The Internal Tone Of The SPY, QQQ, And IWM Is Bearish (Technically Speaking For 4/14)
Will supply chain issues outlast the pandemic? The latest Economic Report to the President thinks so.
The report dedicates one of its seven chapters to supply chains, noting that the once-esoteric subject “entered dinner-table conversations” in 2021. In recent decades, Ms. Rouse and the report’s other authors write, U.S. manufacturers have increasingly relied on parts produced in low-cost countries, especially China, a practice known as offshoring. At the same time, companies have adopted just-in-time production strategies that minimize the parts and materials they keep in inventory.
The result, the authors argue, are supply chains that are efficient but brittle — vulnerable to breaking down in the face of a pandemic, a war or a natural disaster.
“Because of outsourcing, offshoring and insufficient investment in resilience, many supply chains have become complex and fragile,” they write, adding: “This evolution has also been driven by shortsighted assumptions about cost reduction that have ignored important costs that are hard to turn into financial measures, or that spilled over to affect others.”
At the start of the pandemic, governments shut down manufacturing to contain the outbreak. This restricted supply. At the same time, they increased fiscal policy to support consumers, who then went on a spending spree. But they changed the composition of purchases, buying more durable and non-durable goods at the expense of services. This further taxed manufacturing resources. Next, the pandemic reallocated shipping resources, further stretching supply lines. Finally, there are now strong geopolitical cross-currents impacting the thinking about the location of manufacturing.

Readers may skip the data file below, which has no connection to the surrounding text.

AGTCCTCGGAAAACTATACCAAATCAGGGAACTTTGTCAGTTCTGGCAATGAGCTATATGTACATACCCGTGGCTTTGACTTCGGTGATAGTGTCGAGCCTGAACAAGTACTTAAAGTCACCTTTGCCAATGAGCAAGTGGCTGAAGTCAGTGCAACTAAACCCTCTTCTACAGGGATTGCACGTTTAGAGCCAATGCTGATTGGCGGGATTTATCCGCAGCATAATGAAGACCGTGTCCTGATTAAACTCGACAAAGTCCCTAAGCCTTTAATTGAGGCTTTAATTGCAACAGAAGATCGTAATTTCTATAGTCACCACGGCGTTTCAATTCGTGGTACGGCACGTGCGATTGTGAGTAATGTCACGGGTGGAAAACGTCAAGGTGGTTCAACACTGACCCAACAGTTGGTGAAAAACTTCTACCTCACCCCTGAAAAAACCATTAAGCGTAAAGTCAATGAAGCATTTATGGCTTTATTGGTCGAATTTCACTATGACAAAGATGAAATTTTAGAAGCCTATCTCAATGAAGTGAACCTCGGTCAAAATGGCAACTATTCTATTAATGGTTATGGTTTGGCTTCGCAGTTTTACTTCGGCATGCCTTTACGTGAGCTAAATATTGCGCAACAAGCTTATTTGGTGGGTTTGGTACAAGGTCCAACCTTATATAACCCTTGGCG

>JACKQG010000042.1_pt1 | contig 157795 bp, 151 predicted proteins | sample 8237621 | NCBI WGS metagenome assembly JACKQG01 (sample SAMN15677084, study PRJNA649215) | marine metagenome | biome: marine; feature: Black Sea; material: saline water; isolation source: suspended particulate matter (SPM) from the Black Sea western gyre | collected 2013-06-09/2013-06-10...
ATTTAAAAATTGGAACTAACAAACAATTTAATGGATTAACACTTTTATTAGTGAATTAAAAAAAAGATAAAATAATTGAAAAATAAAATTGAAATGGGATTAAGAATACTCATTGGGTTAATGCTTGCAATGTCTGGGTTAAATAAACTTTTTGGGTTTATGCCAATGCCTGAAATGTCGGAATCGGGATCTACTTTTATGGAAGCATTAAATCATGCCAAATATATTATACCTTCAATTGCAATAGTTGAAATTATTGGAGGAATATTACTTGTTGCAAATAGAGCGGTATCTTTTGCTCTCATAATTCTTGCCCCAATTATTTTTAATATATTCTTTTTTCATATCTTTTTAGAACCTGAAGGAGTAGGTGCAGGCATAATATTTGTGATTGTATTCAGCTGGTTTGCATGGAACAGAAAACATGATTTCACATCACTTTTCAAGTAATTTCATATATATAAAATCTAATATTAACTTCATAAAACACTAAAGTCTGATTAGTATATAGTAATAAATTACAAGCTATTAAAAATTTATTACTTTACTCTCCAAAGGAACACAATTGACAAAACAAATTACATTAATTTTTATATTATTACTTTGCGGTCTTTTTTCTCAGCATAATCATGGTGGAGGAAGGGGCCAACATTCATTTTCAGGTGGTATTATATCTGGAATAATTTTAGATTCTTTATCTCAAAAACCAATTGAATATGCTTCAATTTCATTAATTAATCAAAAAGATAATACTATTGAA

So, yes, it will take some time to figure this out.
PPI is rising at a strong clip:
The Producer Price Index for final demand increased 1.4 percent in March, seasonally adjusted, the U.S. Bureau of Labor Statistics reported today. This rise followed advances of 0.9 percent in February and 1.2 percent in January. (See table A.) On an unadjusted basis, final demand prices moved up 11.2 percent for the 12 months ended in March, the largest increase since 12-month data were first calculated in November 2010.
Here’s the chart:
Three PPI indexes (total in blue; goods in red; services in green) are rising at some of the strongest rates in decades.
Wind power surpassed coal in total power generation recently:
Wind turbines in the U.S. produced more electricity than coal or nuclear plants on March 29 for the first time on record, the U.S. Energy Information Administration said Thursday. That made wind the second-biggest source of electricity that day, behind only natural gas and narrowly ahead of nuclear.
This will eventually create downward pressure on coal prices.
Today, let’s take a look at three primary index-tracking ETFs (the SPY, QQQ, and IWM) but look at their internals as represented by the EMA picture of their latest sectors.
(Here are the sector percentages)
Of the 35 cells, 23 are bearish.
(Here are the sector percentages. The three largest sectors are over 70% of the QQQ). 18 of 21 cells are bearish.
(Here’s a link to the IWM’s five largest sectors)
On the IWM 21 of 35 cells are bearish.
If we think of the above data as the scaffolding of each index, then the only conclusion is that, internally, the tone is bearish.